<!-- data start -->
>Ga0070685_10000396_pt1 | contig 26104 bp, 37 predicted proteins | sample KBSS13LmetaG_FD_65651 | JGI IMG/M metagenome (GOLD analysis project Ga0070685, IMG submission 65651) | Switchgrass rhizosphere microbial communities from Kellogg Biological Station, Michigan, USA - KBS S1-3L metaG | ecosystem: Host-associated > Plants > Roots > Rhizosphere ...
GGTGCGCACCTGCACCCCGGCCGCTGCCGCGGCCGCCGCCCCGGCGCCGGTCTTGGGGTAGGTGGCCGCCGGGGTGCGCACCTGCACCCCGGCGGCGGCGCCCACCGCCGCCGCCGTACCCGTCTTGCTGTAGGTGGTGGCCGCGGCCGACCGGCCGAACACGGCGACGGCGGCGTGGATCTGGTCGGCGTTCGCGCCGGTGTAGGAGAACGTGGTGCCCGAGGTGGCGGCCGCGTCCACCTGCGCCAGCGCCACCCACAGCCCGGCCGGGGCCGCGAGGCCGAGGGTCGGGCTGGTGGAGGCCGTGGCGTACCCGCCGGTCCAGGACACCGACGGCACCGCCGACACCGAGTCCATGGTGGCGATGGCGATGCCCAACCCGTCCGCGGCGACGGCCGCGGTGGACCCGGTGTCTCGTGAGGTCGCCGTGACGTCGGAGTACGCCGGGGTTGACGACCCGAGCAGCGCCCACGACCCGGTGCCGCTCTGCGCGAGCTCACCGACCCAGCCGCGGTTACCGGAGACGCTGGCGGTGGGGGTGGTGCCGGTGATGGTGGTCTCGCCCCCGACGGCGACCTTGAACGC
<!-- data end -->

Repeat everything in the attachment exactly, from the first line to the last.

>Ga0070685_10000396_pt1 | contig 26104 bp, 37 predicted proteins | sample KBSS13LmetaG_FD_65651 | JGI IMG/M metagenome (GOLD analysis project Ga0070685, IMG submission 65651) | Switchgrass rhizosphere microbial communities from Kellogg Biological Station, Michigan, USA - KBS S1-3L metaG | ecosystem: Host-associated > Plants > Roots > Rhizosphere ...
GGTGCGCACCTGCACCCCGGCCGCTGCCGCGGCCGCCGCCCCGGCGCCGGTCTTGGGGTAGGTGGCCGCCGGGGTGCGCACCTGCACCCCGGCGGCGGCGCCCACCGCCGCCGCCGTACCCGTCTTGCTGTAGGTGGTGGCCGCGGCCGACCGGCCGAACACGGCGACGGCGGCGTGGATCTGGTCGGCGTTCGCGCCGGTGTAGGAGAACGTGGTGCCCGAGGTGGCGGCCGCGTCCACCTGCGCCAGCGCCACCCACAGCCCGGCCGGGGCCGCGAGGCCGAGGGTCGGGCTGGTGGAGGCCGTGGCGTACCCGCCGGTCCAGGACACCGACGGCACCGCCGACACCGAGTCCATGGTGGCGATGGCGATGCCCAACCCGTCCGCGGCGACGGCCGCGGTGGACCCGGTGTCTCGTGAGGTCGCCGTGACGTCGGAGTACGCCGGGGTTGACGACCCGAGCAGCGCCCACGACCCGGTGCCGCTCTGCGCGAGCTCACCGACCCAGCCGCGGTTACCGGAGACGCTGGCGGTGGGGGTGGTGCCGGTGATGGTGGTCTCGCCCCCGACGGCGACCTTGAACGC